Yeah! That’s the link! You’ve absolutely absolutely got to click on this because it is perfectly relevant to today’s entry at hand.
Do not continue reading until you have clicked on that link.
Okay, right, so I assume you’ve clicked on it. So I guess you’ve been semi-Rickrolled, as I couldn’t bear to troll you with a genuine Rickroll video. However, many of you should have been Rickrolled at least once in your lives, where people link you to some seemingly relevant thing but it turns out to be a video of Rick Astley singing Never Gonna Give You Up. It was all the rage during the April Fools period some years back, but I think it’s less popular and less effective now because people aren’t going to be taken in anymore. At least, till the next generation learns to get online.
I must say I do rather like the song after repeated listens — sometimes forcefully when clever Rickroll sites do not allow people to leave the window till the cheesy 80’s video has ended. It’s a marketing gimmick that’s revived Rick Astley’s ailing career and gotten him to places like the F1 Grand Prix in Singapore. It’s a pretty catchy song once you put aside your rage at having been tricked and probably as cool as those harlem shakes we see everywhere. And when I just typed “harlem shakes” I began thinking of some kind of milkshake. I’d much rather be Rickrolled than be forced to watch one of those countless harlem shake videos on YouTube again.
So Rickrolling began in the boards of 4chan, when Never Gonna Give You Up was attributed as a mirror video of the first trailer for Grand Theft Auto IV (which was unavailable due to heavy traffic). The practice spread out of 4chan and by April 2008, apparently 18 million American adults have been Rickrolled, which I suppose excludes foreigners like us.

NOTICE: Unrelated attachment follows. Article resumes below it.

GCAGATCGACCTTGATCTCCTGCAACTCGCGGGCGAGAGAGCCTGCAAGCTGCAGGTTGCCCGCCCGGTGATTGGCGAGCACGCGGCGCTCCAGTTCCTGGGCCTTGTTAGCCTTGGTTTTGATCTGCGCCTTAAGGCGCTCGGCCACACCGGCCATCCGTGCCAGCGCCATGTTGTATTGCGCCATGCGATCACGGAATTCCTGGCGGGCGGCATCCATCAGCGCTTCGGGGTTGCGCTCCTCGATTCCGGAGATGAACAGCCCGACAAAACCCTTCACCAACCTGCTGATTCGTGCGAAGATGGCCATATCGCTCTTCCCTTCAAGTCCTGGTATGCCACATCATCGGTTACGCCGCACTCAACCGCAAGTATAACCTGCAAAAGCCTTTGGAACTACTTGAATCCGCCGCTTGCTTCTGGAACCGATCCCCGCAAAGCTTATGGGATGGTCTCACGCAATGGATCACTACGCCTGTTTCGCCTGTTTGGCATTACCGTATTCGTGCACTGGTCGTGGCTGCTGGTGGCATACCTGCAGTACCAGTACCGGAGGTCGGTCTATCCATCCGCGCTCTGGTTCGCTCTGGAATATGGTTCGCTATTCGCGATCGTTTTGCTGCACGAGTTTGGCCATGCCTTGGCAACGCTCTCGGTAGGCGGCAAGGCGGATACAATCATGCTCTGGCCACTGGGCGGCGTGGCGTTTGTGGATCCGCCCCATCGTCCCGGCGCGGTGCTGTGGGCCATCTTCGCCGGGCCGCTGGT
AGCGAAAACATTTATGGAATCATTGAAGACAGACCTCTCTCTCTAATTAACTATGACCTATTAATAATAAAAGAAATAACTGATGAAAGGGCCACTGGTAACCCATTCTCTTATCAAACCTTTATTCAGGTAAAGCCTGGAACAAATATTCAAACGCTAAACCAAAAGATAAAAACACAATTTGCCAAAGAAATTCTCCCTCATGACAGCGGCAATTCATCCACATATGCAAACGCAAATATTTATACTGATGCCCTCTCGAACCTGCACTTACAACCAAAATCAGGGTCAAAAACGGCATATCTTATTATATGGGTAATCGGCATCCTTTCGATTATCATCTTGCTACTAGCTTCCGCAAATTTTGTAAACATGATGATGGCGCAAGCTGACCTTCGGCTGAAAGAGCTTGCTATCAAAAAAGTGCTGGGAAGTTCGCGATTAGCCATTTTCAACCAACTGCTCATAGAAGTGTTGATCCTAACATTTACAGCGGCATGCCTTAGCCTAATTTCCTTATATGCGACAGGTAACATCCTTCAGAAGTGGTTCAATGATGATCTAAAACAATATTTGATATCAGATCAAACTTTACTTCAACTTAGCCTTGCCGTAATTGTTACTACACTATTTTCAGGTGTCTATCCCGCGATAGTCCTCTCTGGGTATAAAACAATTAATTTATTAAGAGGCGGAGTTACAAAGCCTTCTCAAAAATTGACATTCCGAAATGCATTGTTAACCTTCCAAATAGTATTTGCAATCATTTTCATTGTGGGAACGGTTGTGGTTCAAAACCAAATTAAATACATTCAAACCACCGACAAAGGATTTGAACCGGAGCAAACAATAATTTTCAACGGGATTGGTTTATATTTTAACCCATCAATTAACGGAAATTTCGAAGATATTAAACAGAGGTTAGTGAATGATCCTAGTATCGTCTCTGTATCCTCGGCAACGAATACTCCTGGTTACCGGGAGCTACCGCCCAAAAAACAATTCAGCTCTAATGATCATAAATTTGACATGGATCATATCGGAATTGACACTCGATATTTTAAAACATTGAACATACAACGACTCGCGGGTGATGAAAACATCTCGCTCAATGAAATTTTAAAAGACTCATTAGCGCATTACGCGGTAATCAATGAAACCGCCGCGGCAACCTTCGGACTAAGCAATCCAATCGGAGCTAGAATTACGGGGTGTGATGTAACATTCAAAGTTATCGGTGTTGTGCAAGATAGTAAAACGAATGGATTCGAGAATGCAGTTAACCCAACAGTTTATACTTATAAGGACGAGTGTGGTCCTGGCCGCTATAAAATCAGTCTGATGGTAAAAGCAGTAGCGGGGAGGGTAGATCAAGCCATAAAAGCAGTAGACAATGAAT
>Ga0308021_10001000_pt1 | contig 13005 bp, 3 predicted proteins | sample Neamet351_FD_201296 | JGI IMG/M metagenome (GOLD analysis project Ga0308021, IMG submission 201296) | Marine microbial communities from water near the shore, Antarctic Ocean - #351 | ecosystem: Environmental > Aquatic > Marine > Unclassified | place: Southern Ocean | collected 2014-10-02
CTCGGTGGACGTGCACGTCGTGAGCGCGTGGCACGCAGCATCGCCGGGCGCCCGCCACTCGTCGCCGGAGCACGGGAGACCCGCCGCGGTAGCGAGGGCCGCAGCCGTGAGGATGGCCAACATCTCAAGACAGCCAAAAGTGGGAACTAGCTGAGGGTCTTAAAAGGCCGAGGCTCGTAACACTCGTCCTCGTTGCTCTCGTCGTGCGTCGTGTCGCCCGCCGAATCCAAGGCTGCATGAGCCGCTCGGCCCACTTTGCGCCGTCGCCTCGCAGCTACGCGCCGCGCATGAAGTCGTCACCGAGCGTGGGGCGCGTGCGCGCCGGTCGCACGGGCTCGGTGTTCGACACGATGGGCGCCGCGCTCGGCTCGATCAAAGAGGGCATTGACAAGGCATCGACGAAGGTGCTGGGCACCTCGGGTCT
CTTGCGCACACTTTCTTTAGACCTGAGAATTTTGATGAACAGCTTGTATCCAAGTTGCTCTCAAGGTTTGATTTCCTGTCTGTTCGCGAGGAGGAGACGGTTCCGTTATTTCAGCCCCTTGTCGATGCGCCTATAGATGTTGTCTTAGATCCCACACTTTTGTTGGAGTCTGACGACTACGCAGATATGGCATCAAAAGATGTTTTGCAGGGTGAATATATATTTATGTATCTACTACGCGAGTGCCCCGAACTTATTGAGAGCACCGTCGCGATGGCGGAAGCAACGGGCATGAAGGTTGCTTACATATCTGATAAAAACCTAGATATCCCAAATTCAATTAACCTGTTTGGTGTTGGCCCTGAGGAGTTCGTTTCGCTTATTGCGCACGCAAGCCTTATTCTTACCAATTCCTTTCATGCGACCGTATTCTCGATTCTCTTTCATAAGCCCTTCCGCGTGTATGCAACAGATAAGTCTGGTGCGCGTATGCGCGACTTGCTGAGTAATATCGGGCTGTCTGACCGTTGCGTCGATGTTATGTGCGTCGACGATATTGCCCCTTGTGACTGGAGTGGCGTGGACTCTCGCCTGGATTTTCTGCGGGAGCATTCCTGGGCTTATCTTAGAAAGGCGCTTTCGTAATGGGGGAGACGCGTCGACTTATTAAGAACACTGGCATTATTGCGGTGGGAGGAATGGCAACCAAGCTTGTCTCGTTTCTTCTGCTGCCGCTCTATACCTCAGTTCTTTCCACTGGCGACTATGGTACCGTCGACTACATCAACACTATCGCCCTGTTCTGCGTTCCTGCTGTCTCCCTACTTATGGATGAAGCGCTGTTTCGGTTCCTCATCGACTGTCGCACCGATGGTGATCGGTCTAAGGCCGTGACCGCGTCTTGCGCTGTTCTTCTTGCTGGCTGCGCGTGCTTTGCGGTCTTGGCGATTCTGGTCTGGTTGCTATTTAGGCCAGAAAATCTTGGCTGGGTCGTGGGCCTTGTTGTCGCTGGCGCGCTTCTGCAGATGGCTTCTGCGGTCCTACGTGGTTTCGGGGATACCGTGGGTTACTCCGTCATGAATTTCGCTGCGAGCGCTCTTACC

And it seems a Rickroll flash mob took place in April 2008 as well. Now that sounds thrilling to me! If we could find some way to combine the good old days of Rickrolling with the harlem shakes of today, it’d be something new to watch. But if Rick Astley has gained notable fame after this, his cash registers aren’t showing it. He has only received $12 of performance royalties from YouTube so far, because he did not compose the song and so therefore only gets the performer’s share of the sound recording copyright. Aw shucks. Then again, Rickrolling was never meant to be a money-making venture.
What I hope Rickrolling achieves, aside from a renewed appreciation for oldies music, is increased cautiousness against suspicious links on the internet. Rickrolling is one thing, but links still have the potential to lead to software and viruses that harm your computer, and if you know to ward against Rickrolling, you should apply that knowledge and awareness to more malicious lurkers on the Web as well.
Either way, the thing about viral internet phenomena is that they get really popular for a short while and then are gradually forgotten or replaced by something else, like how harlem shake essentially replaces Gangnam Style. Timing is very important in assessing when videos and tricks like Rickrolling become viral, and if there’s a willing party out there, why don’t you consider researching on the factors that ensure a video becomes viral?